Food allergies have a big impact, and with half of fatal allergic reactions caused by restaurants, there might be a need for more creative solutions to remove allergens from the food chain altogether. And that means a bit of chemistry in the kitchen.

Shellfish is one of the most common food allergies, affecting around 2% of people in the United States.1 During an allergic reaction, the body launches an immune response against ingested proteins, ranging from minor itching or swelling to life-threatening anaphylaxis. Until now, avoiding shellfish entirely has been the only solution—but this can often be difficult for those with severe allergies when there is unknown cross-contamination. The CDC estimates that nearly half of fatal allergic reactions over a 13-year period were caused by food from a restaurant or other food service establishment.2 However, previous research suggests the proteins responsible for triggering the immune response may be altered or degraded when heated, which might prevent antibodies from recognizing them and make specific foods safer for people with allergies.

Tropomyosin is a major allergen in shrimp, and several immunoglobulin E (IgE)-binding epitopes have been reported.3 Allergen epitopes are located on the spatial structure of the protein—more specifically, linear epitopes are the main cause of shrimp allergies in humans after processing and gastrointestinal digestion. But the loss of secondary or tertiary protein structures during heating is accompanied by new intra- or intermolecular bonds, leading to a change in epitopes.4 It is thought that the hypo-IgE-binding activity in processed shrimp may be due to the modification of lysine, arginine, and cysteine residues in antigen epitopes.5 Now, new research published in the Journal of Agricultural and Food Chemistry suggests that reverse-pressure sterilization can produce a less-allergenic shrimp product.6

A team of researchers at the School of Food Science and Technology at Dalian Polytechnic University, China, set out to analyze the effect of thermal and pressure processing and gastrointestinal digestion on the allergenicity of shrimp and explore the underlying mechanism. Results showed that roasting alone caused the protein structure to unfold (which may reduce allergenicity), but it also produced more linear epitopes. In a mouse model, both raw and roasted protein led to similar systemic anaphylaxis. However, when roasting was combined with reverse-pressure-sterilization, there was significant reduction in specific antibodies, mast cell degranulation, vascular permeability, and histopathological morphology in mice compared with the raw and roasted shrimp. This is because reverse-pressure sterilization caused the protein to aggregate. In addition, digestion can destroy immunodominant, minor epitopes—and those exposed by roasting.6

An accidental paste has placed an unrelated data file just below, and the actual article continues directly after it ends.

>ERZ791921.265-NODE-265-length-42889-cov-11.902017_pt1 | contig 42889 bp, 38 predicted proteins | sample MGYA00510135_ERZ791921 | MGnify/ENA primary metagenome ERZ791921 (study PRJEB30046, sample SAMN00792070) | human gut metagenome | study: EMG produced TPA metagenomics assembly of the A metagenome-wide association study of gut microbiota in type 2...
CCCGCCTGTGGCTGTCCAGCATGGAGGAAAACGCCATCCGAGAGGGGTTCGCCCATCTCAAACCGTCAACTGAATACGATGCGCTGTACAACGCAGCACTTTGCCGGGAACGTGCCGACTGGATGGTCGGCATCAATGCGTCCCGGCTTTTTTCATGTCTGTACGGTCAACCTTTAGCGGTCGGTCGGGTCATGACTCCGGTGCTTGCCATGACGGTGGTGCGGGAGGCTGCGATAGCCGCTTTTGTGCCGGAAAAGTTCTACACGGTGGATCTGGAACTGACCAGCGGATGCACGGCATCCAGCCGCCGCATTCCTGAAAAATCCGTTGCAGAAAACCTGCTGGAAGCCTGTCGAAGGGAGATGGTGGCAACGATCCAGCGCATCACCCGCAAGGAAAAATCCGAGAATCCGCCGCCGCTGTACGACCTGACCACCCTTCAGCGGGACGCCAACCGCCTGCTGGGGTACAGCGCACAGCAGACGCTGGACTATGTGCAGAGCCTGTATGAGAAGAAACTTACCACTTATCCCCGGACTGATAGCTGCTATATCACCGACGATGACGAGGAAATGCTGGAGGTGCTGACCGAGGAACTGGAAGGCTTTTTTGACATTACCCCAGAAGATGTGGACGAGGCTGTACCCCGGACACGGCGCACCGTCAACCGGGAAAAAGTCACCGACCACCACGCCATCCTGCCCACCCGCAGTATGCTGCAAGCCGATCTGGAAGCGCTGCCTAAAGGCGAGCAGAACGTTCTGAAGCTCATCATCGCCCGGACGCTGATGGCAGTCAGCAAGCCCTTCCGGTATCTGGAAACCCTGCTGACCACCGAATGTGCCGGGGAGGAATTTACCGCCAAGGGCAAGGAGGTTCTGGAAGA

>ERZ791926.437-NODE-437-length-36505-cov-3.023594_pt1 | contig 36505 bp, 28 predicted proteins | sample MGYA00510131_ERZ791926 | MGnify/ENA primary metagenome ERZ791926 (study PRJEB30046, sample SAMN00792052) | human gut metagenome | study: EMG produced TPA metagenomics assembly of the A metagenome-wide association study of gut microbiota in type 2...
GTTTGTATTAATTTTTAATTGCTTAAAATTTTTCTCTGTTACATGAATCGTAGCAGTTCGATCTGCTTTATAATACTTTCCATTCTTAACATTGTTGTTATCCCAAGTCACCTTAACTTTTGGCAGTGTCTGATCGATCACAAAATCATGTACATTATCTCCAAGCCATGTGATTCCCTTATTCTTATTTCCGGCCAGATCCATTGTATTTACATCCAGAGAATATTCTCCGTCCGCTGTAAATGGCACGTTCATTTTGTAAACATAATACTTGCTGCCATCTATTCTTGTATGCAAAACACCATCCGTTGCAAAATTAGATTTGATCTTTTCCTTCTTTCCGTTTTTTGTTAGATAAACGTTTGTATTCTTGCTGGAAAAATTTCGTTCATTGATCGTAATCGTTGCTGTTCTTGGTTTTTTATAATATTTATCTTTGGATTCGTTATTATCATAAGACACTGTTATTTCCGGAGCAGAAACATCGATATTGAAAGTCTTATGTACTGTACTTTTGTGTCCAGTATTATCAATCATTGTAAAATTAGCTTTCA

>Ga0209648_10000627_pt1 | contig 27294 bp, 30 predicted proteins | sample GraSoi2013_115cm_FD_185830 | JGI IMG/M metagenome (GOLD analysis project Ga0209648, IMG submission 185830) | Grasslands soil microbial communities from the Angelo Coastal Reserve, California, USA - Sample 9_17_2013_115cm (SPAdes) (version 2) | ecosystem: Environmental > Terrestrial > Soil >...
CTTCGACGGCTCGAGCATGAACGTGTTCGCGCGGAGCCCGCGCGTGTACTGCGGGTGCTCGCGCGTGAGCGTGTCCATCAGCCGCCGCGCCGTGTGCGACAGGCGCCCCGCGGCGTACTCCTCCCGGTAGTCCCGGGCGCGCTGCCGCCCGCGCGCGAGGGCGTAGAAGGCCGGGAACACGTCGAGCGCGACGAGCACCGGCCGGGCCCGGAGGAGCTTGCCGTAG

Similar work has also recently been conducted for peanuts, where chemical modification was found to alter local protein structures. In this study, a team at the State Key Laboratory of Food Science and Technology in Nanchang, China, located disulfide linkages in protein aggregations and identified chemically modified peptides. The cross-linked structures of allergens were simulated through molecular dynamics software, and this information was used to explore structural changes in aggregations after roasting—and their effects on IgE recognition. The findings suggest that allergen aggregations were strongly recognized by IgE and formed from allergen fragments cross-linked by disulfide bonds.7

Together, this research provides evidence that effective food processing methods could mitigate allergenicity, reducing the risk of serious reactions and making nutritious, protein-rich shrimp-based foods available to more people.


  1. Shellfish Allergy. Food Allergy Research & Education 2023.
  2. Radke, T. J. et al. Restaurant Food Allergy Practices — Six Selected Sites, United States, 2014. MMWR Morb Mortal Wkly Rep 2017, 66, 404–407.
  3. Laurchan, P. et al. Molecular Characterization and Cross-Allergenicity of Tropomyosin from Freshwater Crustaceans. J. Agric. Food Chem. 2021, 69, 29, 8247–8256.
  4. Liu, C. and Sathe, S. K. Food Allergen Epitope Mapping. J. Agric. Food Chem. 2018, 66, 28, 7238–7248.
  5. Liu, M. et al. Combination Processing Method Reduced IgE-Binding Activity of Litopenaeus vannamei by Modifying Lysine, Arginine, and Cysteine on Multiple Allergen Epitopes. J. Agric. Food Chem. 2021, 69, 16, 4865–4873.
  6. Liu, K. et al. Reduced Allergenicity of Shrimp (Penaeus vannamei) by Altering the Protein Fold, Digestion Susceptibility, and Allergen Epitopes. J. Agric. Food Chem. 2023, 71, 23, 9120–9134.
  7. Zhang, Y. et al. IgE Recognition and Structural Analysis of Disulfide Bond Rearrangement and Chemical Modifications in Allergen Aggregations in Roasted Peanuts. J. Agric. Food Chem. 2023, 71, 23, 9110–9119.
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